Not everything has to be the same

I have heard from several friends how every day in the pandemic seems to run together. Sort of a Groundhog Day effect. In this week’s podcast, I dive into that notion of everything and every day being the same and how that can impact our approach to talking about our photography in a meaningful way. I also talk about the challenges of shifting our focus on what we talk about to celebrate the experiences of every photograph we look at.

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Our reactions make the difference

This week’s podcast takes a look at the impacts of how we react to events and information. When you hear someone talk about your photography, do you focus on the negative, which in turn makes everything negative, or do you focus on the positive? In the podcast, I talk about how your approach to that feedback can make all the difference in improving your work. I also talk about some strategies to help you focus on slowing down the experience so you can focus on what matters most to you.

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Reading is fundamental

If you ever take one of my classes or workshops, you will listen to me talk about reading the photograph. The idea of reading a photograph is just like reading a book. You have to slow down, take it in, process the work, and think about it.

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Importance of Spring Cleaning

This week’s podcast breaks out the dustpan and broom. It is spring cleaning week. It is important to keep yourself organized and with sufficient space to be creative. With that in mind, this week we take a look at three easy places to do some spring cleaning in your photography practice to make some room for both the new and old ideas you might have around your photographic work.

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Staying with something good or evolving to something better

Sometimes when we are working, it is easy to stick with what we are good at. We tend to think that we are meant to be doing it if we are good at something. However, being good at something doesn’t mean that we enjoy something or should keep doing something. In this week’s podcast, we talk about how sometimes we need to give up what we are good at in favor of doing what we’re meant to do or really want to be doing.

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Nice photograph, but is it personal?

This week’s podcast takes a look at why we create. I believe that art, and by proxy photography, is best when it is personal. It is born out of our curiosity and desire to discover, learn, grown, process, and sort out how we fit in the world. When we make work from a place of self–understanding, it taps into a common thread across lots of people who have similar feelings and ideas. While made by a single click, our images allow us to connect as a community to more important questions we face in life about who and what we are. As you think about your work, if you find yourself doing work that does feel right or seems off, maybe you need to think about what is it about the work that is important to you. Be a little selfish in some way and appreciate that creativity and art sometimes work best when we focus first on who we are and who we are becoming.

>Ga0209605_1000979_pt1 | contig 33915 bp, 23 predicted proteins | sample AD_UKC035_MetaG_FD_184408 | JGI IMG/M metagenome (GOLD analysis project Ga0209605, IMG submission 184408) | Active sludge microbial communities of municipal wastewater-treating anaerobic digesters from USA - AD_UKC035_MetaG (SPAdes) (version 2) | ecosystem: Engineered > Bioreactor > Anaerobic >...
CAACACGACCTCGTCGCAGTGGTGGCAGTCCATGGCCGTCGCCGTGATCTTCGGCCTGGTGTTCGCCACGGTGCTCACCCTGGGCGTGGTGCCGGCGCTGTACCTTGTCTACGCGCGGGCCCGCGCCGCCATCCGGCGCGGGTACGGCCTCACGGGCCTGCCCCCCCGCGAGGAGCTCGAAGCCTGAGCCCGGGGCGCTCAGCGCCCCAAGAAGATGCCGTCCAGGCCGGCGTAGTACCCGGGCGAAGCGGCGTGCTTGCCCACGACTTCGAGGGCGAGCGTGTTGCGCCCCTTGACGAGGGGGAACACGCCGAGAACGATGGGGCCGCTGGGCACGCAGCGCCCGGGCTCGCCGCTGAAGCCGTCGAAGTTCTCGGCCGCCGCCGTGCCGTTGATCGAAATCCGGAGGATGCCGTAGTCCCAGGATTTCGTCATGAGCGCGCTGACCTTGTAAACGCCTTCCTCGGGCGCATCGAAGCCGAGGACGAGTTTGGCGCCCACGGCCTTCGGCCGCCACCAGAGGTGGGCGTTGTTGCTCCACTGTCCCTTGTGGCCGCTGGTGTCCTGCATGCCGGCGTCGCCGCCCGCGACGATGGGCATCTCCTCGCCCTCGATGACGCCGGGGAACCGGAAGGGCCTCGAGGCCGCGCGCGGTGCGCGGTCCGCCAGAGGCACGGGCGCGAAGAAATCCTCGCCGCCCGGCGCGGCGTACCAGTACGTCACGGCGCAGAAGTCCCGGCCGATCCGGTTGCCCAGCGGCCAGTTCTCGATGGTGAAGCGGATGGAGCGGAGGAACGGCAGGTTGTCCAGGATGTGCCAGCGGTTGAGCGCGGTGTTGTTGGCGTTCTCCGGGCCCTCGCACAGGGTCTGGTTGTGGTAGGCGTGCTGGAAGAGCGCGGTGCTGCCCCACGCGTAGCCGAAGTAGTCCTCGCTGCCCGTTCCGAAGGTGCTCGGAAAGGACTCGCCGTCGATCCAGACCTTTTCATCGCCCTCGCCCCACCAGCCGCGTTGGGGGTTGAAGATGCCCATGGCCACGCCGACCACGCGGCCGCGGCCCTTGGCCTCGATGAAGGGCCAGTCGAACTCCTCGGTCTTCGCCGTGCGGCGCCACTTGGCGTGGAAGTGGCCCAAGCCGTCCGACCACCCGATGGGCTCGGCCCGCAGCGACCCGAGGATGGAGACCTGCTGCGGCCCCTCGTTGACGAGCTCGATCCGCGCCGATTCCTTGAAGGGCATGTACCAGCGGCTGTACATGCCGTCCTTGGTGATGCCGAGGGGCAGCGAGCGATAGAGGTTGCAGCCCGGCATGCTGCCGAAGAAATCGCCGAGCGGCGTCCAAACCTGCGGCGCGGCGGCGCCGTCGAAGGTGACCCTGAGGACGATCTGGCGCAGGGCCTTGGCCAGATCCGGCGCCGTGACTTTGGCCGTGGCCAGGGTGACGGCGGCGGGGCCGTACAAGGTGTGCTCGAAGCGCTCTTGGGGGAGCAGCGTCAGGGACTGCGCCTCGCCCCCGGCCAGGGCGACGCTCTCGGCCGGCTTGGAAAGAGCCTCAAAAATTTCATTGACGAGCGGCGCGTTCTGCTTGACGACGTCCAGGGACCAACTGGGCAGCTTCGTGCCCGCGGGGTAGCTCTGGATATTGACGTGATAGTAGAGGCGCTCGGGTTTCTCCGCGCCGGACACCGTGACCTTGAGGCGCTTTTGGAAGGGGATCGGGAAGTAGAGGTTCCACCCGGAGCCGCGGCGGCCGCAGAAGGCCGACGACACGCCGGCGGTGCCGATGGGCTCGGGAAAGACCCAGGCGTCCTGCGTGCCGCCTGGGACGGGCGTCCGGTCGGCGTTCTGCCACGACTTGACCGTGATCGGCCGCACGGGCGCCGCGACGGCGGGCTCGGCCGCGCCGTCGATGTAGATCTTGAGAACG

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How long to wait?

Episode 311 Each one of us has a different level of patience when it comes to time. I think each of us has to answer how long I am willing to wait...

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It’s always something

Episode 310 For many photographers I work with, one of the consistent pieces of feedback I hear is that there is never enough of something to do the...

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Edges or overlaps in your approach to photography

When we think about approaching our photography, we often put things in buckets or bins. These classifications can help us identify areas of the images to work with and projects to pursue or find meaning in our work. Over time, I have grown to think about these ideas as more of a continuum or spectrum of ideas where they overlap and push into each other. Rather than creating edges, they offer up some softer transitions to more meaningful work. This week’s podcast looks at how this approach to edges and overlaps can impact our work with voice and vision.

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Is it poor taste or a bad photograph?

I work with a lot of different people on different aspects of photography. One of the big areas that I help people with is developing a deeper connection to their work and others’ work. In that process, one of the issues that comes up repeatedly is the idea of what makes a good photograph. On more than one occasion, I have found myself in the conversation about something being a bad photograph or not. As I have looked back over my notes from these conversations, I have begun to wonder if the issue is more about personal taste in art, apathy for composition, or are we just willing to live with less than ideal photographs. This week’s podcast dips its toe into the idea of what makes something good and why there is an audience for what you might consider bad art.

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Who’s your photo buddy?

Throughout our lifetime, we have a lot of friends and acquaintances. Some people are around for a short time, and others might last that lifetime. I have been thinking a lot lately about friendships and how they shape and shift us. They provide support, honesty, humor, companionship, and so much more. As I started to think about photography, I wondered about friendships in photography and the impact they can have. This week’s podcast focuses on the question of who your photo buddy is and what does that mean to you and your work?

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